Manchester United have ended their search for a striker after completing the signing of Rasmus Hojland in a £72m deal from Atalanta.
The 20-year-old emerged as one of the most exciting centre-forwards in Europe last season and has made a brilliant start to his career at international level, with six goals in six appearances for the Denmark national team.
Erik ten Hag will hope Hojland is the perfect player to accelerate his side’s rebuild, as the Red Devils look to challenge at the top end of the Premier League.
Hojland joins a long list of Scandinavians to have made an impact at Manchester United and we’ve decided to remember five of the best of the Premier League era.
Five of the best Scandinavians to play for Manchester United:
Arguably the greatest Scandinavian to have played in the Premier League, Schmeichel was a colossal presence during the club’s successes of the nineties.
Signed from Brondy for a fee of just £505,000 in 1991, the ‘Great Dane’ spent eight seasons with the Red Devils and was instrumental to their success, forming a reputation as one of the game’s great goalkeepers.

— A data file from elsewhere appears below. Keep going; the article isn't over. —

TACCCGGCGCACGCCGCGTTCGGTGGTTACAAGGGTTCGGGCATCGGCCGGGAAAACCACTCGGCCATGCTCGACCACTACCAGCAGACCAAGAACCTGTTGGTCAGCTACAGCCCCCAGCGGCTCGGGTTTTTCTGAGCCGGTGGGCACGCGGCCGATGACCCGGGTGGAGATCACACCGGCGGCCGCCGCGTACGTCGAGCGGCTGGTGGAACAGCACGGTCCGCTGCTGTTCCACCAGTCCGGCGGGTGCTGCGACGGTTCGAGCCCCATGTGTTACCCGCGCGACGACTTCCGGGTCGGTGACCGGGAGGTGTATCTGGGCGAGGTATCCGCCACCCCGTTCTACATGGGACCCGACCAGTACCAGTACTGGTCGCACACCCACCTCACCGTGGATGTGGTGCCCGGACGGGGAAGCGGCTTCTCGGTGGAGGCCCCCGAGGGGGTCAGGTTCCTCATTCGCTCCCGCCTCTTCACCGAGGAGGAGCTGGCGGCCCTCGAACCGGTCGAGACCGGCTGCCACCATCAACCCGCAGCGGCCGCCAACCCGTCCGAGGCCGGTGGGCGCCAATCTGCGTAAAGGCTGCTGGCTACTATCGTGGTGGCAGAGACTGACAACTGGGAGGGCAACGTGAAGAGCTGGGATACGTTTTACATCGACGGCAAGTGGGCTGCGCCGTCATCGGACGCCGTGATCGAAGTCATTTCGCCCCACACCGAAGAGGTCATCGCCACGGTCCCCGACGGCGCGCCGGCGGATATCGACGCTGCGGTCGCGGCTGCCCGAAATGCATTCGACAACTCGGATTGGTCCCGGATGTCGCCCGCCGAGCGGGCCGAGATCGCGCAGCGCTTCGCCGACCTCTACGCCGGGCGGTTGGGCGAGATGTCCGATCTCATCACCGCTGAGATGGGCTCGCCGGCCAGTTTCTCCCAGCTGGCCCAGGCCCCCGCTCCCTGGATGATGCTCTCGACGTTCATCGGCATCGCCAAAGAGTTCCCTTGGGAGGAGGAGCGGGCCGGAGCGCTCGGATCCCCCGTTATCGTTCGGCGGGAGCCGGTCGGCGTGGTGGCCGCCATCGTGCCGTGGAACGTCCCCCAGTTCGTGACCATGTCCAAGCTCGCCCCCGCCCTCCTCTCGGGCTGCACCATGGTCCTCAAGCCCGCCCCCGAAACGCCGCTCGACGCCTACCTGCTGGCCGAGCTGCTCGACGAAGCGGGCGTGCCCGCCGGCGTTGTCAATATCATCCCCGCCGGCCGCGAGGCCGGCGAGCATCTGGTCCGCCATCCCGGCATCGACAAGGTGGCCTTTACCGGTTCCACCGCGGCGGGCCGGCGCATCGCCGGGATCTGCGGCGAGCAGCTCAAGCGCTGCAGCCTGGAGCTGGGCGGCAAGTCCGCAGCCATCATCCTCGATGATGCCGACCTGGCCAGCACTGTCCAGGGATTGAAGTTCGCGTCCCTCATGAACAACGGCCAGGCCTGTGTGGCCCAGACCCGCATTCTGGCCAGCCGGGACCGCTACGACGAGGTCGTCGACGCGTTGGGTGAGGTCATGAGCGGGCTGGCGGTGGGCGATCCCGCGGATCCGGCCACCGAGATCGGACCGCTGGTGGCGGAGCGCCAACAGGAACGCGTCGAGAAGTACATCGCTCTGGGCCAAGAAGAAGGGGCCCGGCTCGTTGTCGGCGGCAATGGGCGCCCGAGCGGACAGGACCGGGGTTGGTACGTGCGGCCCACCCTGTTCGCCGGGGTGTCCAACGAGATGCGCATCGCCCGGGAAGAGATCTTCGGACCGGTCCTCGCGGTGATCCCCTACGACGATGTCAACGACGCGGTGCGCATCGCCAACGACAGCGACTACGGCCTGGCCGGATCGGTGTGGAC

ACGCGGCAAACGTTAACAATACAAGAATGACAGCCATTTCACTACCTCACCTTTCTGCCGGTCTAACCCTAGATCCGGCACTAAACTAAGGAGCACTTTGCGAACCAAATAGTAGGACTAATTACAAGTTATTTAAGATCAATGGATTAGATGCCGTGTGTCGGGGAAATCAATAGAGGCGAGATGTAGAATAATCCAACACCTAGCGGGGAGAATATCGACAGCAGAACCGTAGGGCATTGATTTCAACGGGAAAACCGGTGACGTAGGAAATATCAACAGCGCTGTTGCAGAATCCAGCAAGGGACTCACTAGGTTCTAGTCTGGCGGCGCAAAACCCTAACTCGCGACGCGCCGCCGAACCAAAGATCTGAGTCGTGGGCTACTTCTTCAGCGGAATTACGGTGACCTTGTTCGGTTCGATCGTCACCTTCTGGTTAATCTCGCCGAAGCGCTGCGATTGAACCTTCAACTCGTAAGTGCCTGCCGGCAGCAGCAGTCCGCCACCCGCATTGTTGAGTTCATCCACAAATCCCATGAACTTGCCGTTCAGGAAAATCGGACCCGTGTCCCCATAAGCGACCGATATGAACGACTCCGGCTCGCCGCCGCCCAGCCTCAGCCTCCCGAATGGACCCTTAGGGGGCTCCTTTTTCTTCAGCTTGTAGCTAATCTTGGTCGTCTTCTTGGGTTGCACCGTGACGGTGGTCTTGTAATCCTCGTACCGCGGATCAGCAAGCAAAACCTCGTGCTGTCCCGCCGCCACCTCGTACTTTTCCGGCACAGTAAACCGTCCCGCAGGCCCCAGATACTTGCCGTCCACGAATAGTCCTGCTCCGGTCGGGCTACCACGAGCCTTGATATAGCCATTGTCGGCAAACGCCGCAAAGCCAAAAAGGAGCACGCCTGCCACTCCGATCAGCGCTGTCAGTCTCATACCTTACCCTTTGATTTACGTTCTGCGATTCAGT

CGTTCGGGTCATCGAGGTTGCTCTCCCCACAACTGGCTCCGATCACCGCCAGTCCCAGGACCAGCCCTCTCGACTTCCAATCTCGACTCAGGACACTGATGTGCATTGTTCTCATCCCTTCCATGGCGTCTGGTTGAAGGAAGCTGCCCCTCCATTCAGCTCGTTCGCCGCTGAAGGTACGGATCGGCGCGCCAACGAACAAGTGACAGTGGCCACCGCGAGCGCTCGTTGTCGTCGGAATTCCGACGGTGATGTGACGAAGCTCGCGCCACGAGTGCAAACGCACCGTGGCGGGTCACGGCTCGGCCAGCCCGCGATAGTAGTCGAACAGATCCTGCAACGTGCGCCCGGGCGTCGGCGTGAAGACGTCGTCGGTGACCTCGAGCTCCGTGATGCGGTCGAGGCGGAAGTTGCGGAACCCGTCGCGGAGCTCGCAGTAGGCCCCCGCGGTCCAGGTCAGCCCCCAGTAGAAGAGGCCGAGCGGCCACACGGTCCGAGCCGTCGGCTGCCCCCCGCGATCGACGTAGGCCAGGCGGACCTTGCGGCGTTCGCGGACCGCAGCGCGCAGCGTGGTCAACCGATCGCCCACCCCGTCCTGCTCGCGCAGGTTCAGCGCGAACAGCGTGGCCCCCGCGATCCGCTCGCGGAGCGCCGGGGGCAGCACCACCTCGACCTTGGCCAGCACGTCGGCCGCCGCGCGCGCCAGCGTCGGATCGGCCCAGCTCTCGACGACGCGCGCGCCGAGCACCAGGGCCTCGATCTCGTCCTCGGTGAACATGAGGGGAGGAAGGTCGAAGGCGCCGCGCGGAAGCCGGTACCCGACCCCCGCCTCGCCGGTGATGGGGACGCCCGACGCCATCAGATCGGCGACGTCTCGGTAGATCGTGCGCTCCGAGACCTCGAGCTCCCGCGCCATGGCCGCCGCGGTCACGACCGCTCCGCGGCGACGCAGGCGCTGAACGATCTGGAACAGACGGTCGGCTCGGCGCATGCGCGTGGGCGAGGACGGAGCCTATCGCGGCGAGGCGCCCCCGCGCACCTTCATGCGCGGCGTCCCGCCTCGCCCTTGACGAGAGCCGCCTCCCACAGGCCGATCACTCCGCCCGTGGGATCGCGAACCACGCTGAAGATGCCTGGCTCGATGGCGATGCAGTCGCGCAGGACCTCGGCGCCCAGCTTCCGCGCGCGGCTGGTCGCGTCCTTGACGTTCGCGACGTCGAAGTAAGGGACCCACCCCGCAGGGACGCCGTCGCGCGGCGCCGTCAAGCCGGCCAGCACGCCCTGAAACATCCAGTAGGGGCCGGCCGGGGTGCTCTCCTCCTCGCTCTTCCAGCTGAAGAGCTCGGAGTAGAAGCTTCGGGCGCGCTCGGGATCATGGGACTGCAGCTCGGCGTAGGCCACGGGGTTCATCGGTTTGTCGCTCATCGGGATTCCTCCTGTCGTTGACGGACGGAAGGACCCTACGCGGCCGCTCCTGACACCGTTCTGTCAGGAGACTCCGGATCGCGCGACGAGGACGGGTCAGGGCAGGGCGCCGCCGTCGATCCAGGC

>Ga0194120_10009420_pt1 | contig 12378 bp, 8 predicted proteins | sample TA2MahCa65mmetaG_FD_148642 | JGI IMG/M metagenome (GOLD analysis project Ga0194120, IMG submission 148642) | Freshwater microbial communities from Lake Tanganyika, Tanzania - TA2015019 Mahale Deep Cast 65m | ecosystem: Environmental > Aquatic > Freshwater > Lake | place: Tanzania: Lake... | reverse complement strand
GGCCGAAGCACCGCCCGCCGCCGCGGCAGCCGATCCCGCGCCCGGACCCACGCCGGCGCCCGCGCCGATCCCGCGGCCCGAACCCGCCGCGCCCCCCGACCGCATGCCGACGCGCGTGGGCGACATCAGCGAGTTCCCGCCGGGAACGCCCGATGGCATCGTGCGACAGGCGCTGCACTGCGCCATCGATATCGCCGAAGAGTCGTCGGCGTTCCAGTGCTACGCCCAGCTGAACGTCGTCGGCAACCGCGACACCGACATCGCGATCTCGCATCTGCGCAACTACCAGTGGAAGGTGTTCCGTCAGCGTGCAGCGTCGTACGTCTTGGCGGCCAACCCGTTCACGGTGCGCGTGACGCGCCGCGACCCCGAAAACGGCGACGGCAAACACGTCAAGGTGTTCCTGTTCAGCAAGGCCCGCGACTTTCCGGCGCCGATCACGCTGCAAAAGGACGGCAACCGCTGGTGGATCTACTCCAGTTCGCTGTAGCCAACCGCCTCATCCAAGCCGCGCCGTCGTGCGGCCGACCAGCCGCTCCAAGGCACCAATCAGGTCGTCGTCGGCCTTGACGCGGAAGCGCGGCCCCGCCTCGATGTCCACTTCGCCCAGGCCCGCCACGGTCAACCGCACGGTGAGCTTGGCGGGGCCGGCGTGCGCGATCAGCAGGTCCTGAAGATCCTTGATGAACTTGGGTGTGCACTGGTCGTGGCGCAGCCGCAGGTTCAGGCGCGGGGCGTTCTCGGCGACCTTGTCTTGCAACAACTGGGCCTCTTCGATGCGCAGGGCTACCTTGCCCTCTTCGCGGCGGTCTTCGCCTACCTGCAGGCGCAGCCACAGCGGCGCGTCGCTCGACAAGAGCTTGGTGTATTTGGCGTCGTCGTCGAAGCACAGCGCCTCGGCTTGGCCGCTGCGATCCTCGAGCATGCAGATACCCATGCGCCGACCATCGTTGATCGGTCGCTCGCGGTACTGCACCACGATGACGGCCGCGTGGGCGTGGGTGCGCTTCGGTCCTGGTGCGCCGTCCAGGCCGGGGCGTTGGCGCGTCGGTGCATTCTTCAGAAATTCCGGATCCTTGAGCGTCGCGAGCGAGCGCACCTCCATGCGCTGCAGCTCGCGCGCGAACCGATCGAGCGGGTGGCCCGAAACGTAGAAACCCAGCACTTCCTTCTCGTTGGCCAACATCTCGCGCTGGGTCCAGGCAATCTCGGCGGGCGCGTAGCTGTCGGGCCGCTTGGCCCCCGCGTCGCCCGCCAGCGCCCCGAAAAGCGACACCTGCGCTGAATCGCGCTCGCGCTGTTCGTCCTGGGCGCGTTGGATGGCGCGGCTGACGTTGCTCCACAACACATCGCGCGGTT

Schmeichel won five Premier League titles, three FA Cups and the Champions League among his honours, captaining the side in Roy Keane’s absence as United were crowned European champions against Bayern Munich in 1999.
He remains the only goalkeeper to have won the Premier League’s Player of the Season accolade, having been named as the division’s best player during the club’s domestic double campaign in 1995/96.
Schmeichel made 398 appearances across all competitions for the Red Devils and departed as an iconic figure in both the club’s history and the Premier League.
Ole Gunnar Solskjaer
Another of Sir Alex Ferguson’s best bargain buys, Solskjaer arrived from Molde for a modest fee in the mid-nineties before quickly establishing himself as one of the Premier League’s sharpest shooters.
He spent more than a decade with the club and scored 126 goals in all competitions, developing a reputation as a ‘Super Sub’ for his ability to influence games from the bench.